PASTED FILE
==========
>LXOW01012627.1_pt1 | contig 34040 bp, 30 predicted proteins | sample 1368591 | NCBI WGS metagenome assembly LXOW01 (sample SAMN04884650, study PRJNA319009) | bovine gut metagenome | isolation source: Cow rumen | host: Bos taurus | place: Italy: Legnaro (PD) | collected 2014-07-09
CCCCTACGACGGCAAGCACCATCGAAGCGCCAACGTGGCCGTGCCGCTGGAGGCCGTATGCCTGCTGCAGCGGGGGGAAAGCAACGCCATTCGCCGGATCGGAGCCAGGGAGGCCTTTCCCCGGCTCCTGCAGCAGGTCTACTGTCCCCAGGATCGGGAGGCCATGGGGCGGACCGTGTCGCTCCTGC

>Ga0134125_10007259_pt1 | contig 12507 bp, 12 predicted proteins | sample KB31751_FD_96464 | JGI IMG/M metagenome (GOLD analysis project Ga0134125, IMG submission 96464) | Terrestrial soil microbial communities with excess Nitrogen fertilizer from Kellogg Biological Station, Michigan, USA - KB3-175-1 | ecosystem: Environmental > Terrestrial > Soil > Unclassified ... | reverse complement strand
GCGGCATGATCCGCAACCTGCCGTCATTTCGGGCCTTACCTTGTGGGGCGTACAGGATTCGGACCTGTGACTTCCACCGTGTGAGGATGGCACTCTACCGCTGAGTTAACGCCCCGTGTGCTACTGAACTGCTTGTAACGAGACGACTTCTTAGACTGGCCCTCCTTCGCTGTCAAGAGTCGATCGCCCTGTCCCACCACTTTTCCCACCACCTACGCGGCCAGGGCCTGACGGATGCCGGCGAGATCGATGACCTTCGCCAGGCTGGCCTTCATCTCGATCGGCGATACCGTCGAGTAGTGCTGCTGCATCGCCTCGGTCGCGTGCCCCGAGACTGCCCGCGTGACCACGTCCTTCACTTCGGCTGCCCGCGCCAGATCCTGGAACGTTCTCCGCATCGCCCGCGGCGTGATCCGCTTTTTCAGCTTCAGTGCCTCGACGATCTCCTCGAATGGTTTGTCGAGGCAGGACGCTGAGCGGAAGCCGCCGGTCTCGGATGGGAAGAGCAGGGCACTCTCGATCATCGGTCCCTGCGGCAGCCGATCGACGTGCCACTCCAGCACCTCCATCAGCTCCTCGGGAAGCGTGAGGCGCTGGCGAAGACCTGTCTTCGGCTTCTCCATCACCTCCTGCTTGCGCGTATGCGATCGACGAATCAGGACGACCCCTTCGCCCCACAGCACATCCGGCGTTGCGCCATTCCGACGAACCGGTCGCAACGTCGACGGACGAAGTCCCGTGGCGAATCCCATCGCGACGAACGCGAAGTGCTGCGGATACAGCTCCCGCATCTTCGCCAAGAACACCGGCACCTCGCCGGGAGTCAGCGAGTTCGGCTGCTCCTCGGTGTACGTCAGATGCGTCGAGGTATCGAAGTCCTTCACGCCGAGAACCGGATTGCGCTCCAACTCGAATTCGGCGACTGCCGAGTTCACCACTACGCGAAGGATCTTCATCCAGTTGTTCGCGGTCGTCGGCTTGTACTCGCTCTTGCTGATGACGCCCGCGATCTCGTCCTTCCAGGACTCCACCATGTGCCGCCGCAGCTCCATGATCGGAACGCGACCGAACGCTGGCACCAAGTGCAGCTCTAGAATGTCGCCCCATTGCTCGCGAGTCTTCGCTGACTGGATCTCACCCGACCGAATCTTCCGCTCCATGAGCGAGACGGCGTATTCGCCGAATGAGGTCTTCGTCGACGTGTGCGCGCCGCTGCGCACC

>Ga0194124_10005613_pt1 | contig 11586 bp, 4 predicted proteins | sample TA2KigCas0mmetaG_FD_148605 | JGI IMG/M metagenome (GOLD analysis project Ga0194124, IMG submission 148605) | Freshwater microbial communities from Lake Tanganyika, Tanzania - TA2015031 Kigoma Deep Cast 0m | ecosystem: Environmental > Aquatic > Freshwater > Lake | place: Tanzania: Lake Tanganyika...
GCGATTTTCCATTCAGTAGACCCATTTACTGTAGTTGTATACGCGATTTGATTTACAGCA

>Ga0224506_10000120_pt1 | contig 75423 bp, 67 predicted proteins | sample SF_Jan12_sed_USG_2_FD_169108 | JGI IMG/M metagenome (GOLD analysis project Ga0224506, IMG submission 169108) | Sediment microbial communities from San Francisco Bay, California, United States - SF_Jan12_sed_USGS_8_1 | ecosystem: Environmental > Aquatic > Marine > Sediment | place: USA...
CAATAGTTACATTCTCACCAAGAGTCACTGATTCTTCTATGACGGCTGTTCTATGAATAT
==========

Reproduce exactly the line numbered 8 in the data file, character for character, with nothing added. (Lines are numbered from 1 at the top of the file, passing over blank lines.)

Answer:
CAATAGTTACATTCTCACCAAGAGTCACTGATTCTTCTATGACGGCTGTTCTATGAATAT